Since you’re an outdoorsman, you’re going to want to bring Meatloaf along while camping, off-roading in the Land Rover, photographing wildfires, and all sorts of other fun stuff. In the beginning, that’s going to be nerve-racking, especially as you progress to going off-leash. I can put your mind at ease about one thing immediately: a well-cared-for dog will not run away. Chase a herd of deer for five miles? My dogs have done that. Get jealous that another dog is going for a walk, escape the yard, and spend two hours running circles around you in the middle of the night? That, too. Get too hot on a summer hike and head miles back to the car without giving notice? That one was scary. But run away? No.
As Meatloaf is already aware, the biggest and most immediate threat to off-leash dogs comes from cars. Don’t take him off-leash anywhere near a road. From there, training a dog to go off-leash is pretty easy. Starting with a solid foundation of “come,” get Meatloaf’s wiggles out with some distance on-leash, then when you’ve found a nice, safe, distraction-free environment, start letting him off for short periods of time. Put him back on if he stops paying attention, and just progress over time.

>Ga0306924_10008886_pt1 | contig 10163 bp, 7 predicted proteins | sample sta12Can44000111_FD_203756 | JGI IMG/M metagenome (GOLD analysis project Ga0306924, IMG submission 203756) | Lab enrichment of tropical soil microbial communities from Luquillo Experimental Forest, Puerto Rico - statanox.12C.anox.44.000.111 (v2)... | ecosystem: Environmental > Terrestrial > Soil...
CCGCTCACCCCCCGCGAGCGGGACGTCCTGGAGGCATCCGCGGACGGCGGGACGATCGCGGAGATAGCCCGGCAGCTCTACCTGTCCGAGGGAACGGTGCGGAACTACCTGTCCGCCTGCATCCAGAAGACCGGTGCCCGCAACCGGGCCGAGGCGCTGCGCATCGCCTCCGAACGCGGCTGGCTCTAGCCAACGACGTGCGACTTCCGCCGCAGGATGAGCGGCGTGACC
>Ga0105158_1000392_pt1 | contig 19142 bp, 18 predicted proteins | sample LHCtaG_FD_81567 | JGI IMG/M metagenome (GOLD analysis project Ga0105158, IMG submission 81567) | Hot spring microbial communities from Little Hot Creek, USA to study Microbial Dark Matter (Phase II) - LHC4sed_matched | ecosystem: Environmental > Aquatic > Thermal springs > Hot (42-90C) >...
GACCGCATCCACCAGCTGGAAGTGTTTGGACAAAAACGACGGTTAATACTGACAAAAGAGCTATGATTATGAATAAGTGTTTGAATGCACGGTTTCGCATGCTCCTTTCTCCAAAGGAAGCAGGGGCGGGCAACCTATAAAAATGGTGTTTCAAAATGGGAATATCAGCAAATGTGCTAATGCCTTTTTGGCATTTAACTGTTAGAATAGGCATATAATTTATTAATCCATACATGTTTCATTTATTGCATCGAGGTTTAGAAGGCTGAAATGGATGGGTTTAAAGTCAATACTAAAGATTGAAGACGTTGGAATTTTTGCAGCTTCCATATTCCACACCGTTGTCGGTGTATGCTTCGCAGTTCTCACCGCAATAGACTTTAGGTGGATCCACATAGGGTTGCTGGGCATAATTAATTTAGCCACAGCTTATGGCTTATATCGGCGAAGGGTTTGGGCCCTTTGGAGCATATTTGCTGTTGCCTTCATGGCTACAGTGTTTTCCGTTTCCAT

That progress over time is the big-picture view you need to take with all training. Stuff like “sit” and “down” and “come” might happen quickly, but in terms of building your dog into a companion you can rely on in all circumstances takes years, and you can never stop working on it.
And the only way to get to to a place where you and your dog are comfortable and confident doing something is to actually go do it. You want Meatloaf to enjoy playing with kids? Go find some kids. You want him to be able to go backpacking? Go backpacking. Just try and honestly evaluate what your comfort level is right now; start there, and scale the experiences intelligently. With time and practice, this stuff will all become a no-brainer. At some point, the deliberate effort required to make all this work will fade away, and your life will just include an awesome dog being a part of it.
Getting a dog can be the best thing you ever do. It’s just up to you to make the most of it.